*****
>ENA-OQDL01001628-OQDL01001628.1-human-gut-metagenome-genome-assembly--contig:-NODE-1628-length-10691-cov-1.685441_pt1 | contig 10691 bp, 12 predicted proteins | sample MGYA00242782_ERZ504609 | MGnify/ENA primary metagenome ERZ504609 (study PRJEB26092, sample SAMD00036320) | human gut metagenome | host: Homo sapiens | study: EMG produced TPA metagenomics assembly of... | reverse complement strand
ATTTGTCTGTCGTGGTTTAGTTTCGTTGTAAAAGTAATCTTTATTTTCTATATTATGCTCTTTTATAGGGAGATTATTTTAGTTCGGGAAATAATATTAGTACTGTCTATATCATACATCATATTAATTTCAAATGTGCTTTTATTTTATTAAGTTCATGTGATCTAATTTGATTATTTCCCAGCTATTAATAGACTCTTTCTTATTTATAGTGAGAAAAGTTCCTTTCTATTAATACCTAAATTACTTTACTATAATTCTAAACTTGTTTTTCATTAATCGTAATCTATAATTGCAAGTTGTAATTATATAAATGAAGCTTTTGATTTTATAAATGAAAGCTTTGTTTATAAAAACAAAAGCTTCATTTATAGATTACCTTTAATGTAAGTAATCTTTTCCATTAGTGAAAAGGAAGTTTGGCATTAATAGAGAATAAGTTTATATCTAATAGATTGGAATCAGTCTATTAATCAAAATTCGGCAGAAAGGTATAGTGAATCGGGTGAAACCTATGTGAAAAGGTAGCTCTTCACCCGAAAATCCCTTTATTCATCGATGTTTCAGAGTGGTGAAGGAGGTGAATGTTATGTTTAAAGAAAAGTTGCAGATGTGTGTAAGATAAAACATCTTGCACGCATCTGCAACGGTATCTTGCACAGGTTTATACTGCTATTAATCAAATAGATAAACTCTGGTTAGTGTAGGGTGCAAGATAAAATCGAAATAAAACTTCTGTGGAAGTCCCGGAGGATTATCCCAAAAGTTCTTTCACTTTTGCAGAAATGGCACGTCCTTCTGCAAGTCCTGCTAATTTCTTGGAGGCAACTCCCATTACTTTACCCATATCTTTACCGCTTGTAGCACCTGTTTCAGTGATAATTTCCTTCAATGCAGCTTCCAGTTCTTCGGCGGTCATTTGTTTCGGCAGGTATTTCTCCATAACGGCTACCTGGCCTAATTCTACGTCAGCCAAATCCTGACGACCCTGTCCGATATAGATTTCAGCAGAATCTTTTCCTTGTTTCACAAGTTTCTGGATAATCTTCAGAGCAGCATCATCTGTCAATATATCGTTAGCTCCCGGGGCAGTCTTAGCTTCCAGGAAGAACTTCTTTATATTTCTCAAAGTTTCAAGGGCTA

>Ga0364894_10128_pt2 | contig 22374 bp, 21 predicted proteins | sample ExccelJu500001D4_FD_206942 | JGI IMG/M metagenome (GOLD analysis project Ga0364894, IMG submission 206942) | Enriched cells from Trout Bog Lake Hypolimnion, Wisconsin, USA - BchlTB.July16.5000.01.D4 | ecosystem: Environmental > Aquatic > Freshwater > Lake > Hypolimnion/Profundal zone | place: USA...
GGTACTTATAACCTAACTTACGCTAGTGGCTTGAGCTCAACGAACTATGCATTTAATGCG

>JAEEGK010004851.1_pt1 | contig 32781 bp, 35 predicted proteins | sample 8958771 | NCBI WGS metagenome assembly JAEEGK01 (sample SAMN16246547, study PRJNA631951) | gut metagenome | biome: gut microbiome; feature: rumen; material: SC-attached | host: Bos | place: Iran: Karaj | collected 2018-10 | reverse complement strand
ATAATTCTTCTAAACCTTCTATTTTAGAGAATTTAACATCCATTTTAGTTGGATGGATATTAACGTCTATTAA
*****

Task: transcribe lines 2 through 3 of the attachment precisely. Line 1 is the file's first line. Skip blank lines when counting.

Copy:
ATTTGTCTGTCGTGGTTTAGTTTCGTTGTAAAAGTAATCTTTATTTTCTATATTATGCTCTTTTATAGGGAGATTATTTTAGTTCGGGAAATAATATTAGTACTGTCTATATCATACATCATATTAATTTCAAATGTGCTTTTATTTTATTAAGTTCATGTGATCTAATTTGATTATTTCCCAGCTATTAATAGACTCTTTCTTATTTATAGTGAGAAAAGTTCCTTTCTATTAATACCTAAATTACTTTACTATAATTCTAAACTTGTTTTTCATTAATCGTAATCTATAATTGCAAGTTGTAATTATATAAATGAAGCTTTTGATTTTATAAATGAAAGCTTTGTTTATAAAAACAAAAGCTTCATTTATAGATTACCTTTAATGTAAGTAATCTTTTCCATTAGTGAAAAGGAAGTTTGGCATTAATAGAGAATAAGTTTATATCTAATAGATTGGAATCAGTCTATTAATCAAAATTCGGCAGAAAGGTATAGTGAATCGGGTGAAACCTATGTGAAAAGGTAGCTCTTCACCCGAAAATCCCTTTATTCATCGATGTTTCAGAGTGGTGAAGGAGGTGAATGTTATGTTTAAAGAAAAGTTGCAGATGTGTGTAAGATAAAACATCTTGCACGCATCTGCAACGGTATCTTGCACAGGTTTATACTGCTATTAATCAAATAGATAAACTCTGGTTAGTGTAGGGTGCAAGATAAAATCGAAATAAAACTTCTGTGGAAGTCCCGGAGGATTATCCCAAAAGTTCTTTCACTTTTGCAGAAATGGCACGTCCTTCTGCAAGTCCTGCTAATTTCTTGGAGGCAACTCCCATTACTTTACCCATATCTTTACCGCTTGTAGCACCTGTTTCAGTGATAATTTCCTTCAATGCAGCTTCCAGTTCTTCGGCGGTCATTTGTTTCGGCAGGTATTTCTCCATAACGGCTACCTGGCCTAATTCTACGTCAGCCAAATCCTGACGACCCTGTCCGATATAGATTTCAGCAGAATCTTTTCCTTGTTTCACAAGTTTCTGGATAATCTTCAGAGCAGCATCATCTGTCAATATATCGTTAGCTCCCGGGGCAGTCTTAGCTTCCAGGAAGAACTTCTTTATATTTCTCAAAGTTTCAAGGGCTA

>Ga0364894_10128_pt2 | contig 22374 bp, 21 predicted proteins | sample ExccelJu500001D4_FD_206942 | JGI IMG/M metagenome (GOLD analysis project Ga0364894, IMG submission 206942) | Enriched cells from Trout Bog Lake Hypolimnion, Wisconsin, USA - BchlTB.July16.5000.01.D4 | ecosystem: Environmental > Aquatic > Freshwater > Lake > Hypolimnion/Profundal zone | place: USA...